Trade negotiations between the United States and China have broken down because the US government says the Chinese were walking back their agreement on matters that had previously been addressed. US negotiators and President Donald Trump were furious, and on May 10, Trump more than doubled US tariffs on $200 billion worth of imports from China. The lead Chinese negotiator, Liu He, told reporters that, because a final agreement was not reached, revisions were not “walked back,” a line that the US side does not seem to buy. The Chinese government has now retaliated, announcing that it will raise tariffs on $60 billion worth of US goods.
These latest developments cast fresh doubt on prospects for a successful conclusion to the US-China trade negotiations. Although it is hard to pinpoint the exact cause of the breakdown in talks, I suspect a clash of negotiating norms and styles may have played a role, in addition to differences on substance.
In an Executive MBA course on the Chinese economy that I have taught at Columbia Business School for the past ten years, we do a mock negotiation between a US and a Chinese team. We then discuss how norms and styles of negotiation may differ across cultures. One takeaway from this session is that some differences in norms of which the two sides are unaware can cause talks to break down.
Consider the example of a three-day negotiation between the US and Chinese teams that will cover nine topics. Let us say that the two sides have reached an agreement on the first six topics after two days of talks. On the final day, they reach an impasse on the last three points, and the Chinese side declares – suddenly, from the US team’s viewpoint – that they have to alter the agreement on the first six topics.
At this point, the American team may very well feel that the Chinese side is untrustworthy or insincere, and the whole negotiation may break down as a result. In my class, we discuss how talks may sometimes collapse purely due to differences in negotiating styles, without either party intending to be devious.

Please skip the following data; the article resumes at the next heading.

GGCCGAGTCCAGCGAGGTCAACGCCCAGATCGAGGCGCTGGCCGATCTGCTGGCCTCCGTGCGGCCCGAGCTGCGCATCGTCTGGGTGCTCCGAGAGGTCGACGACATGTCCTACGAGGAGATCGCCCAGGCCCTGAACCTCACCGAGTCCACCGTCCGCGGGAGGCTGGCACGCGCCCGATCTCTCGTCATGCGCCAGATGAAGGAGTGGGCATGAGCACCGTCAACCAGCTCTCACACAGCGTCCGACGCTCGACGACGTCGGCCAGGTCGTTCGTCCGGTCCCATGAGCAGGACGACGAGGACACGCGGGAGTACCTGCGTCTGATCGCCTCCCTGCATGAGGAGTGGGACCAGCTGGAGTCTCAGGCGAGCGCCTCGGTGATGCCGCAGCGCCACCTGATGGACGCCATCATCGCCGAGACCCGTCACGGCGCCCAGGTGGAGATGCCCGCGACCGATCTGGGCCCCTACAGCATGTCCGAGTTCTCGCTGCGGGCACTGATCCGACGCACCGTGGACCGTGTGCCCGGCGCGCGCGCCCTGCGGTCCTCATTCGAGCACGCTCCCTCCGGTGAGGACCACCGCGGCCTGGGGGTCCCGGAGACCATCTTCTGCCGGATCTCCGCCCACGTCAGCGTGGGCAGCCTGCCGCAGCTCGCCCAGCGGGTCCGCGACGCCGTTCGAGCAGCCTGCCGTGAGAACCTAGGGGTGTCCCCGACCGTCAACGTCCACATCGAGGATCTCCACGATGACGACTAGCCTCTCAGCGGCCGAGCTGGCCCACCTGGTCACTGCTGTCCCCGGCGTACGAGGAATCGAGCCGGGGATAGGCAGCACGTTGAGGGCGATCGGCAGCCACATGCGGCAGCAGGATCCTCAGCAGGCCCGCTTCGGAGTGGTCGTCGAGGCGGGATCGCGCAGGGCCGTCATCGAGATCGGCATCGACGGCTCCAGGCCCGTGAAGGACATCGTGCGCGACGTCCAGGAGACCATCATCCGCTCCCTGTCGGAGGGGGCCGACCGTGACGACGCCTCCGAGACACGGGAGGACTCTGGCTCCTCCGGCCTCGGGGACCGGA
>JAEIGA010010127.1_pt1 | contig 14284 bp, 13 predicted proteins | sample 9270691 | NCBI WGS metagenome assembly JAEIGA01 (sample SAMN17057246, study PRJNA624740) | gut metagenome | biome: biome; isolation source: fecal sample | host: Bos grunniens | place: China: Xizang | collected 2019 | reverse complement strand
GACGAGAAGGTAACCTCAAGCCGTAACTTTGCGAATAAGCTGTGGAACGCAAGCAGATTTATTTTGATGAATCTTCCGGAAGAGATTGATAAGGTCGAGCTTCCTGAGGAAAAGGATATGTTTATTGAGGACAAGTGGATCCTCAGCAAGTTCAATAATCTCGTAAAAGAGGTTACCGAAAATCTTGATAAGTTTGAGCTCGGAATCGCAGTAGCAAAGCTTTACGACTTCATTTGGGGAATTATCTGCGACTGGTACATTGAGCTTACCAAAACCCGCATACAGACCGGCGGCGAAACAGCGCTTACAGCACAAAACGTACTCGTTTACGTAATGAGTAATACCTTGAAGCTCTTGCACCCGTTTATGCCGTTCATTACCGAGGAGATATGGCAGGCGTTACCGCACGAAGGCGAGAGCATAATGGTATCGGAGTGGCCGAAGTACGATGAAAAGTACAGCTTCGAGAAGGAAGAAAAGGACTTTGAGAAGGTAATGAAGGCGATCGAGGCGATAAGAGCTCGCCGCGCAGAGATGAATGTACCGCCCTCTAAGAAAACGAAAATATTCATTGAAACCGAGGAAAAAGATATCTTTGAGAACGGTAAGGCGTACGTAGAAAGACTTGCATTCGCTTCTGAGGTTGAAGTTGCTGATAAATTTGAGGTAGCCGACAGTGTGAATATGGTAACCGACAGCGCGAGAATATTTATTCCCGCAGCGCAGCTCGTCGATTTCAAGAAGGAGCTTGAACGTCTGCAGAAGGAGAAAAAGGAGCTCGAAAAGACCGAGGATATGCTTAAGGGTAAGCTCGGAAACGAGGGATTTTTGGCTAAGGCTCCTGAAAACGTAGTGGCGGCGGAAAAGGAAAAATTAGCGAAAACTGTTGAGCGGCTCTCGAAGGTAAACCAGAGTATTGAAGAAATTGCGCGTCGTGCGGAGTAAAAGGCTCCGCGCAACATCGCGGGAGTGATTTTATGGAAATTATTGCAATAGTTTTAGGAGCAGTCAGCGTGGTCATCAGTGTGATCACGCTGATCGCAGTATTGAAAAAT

Most American negotiators adopt a checklist approach: if they wish to cover nine topics, they would like to reach agreement on each one in turn. The Chinese, by contrast, are accustomed to taking a more holistic approach, and follow a norm of “nothing is agreed until everything is agreed.”
In the above example, when the Chinese side agreed to positions on the first six topics, they had certain expectations about how the last three points would look at the end of the negotiations. When the discussion about these three topics turned out to be quite different from what they had expected, they asked to revisit the first six, because the various tradeoffs among the nine topics had changed.
If the above impasse had occurred between two opposing Chinese negotiating teams, neither side would have found it strange had the other asked to revisit the first six topics. Each would have expected the “agreement” on these six points to be only temporary, and subject to revision based on the outcome of the discussions about the last three topics.
So, what should negotiators with different cultural backgrounds do? In my class, I suggest to the students that before their two teams sit down to negotiate, they should first discuss and try to agree on the norms that will govern the talks – and not simply assume that their own norm is universally shared.
Both the checklist approach and the norm of nothing-is-agreed-until-everything-is-agreed are perfectly valid. The European Union took the latter approach in its Brexit negotiations with the United Kingdom, for example. But a clash of expectations can result if the two sides are not aware of these different styles. Discussing how to negotiate before the talks start would reduce the chances of such a clash, and therefore save a great deal of disappointment and frustration further down the road.
In any case, the nothing-is-agreed-until-everything-is-agreed approach is not inherently unfavorable to the American side. If the two sides have agreed on this norm, the US team can also revisit their agreements on the first six topics if the last three do not develop in line with its expectations.
There are other differences in cultural norms of which international negotiators need to be aware. For example, the degree of importance attached to the preamble of an agreement may be very different, and the large amount of time the Chinese side may spend on probing various parameters could be regarded as a waste of time by the US side.
As the US-China trade talks have shown, negotiations between countries are hard enough in terms of substance. Given the importance of a trade deal between the world’s two largest economies, let us hope that differences in style do not cause these talks to fail unnecessarily.
(Author Shang-Jin Wei, former Chief Economist of the Asian Development Bank, is Professor of Finance and Economics at Columbia University and a visiting professor at the Australian National University.)
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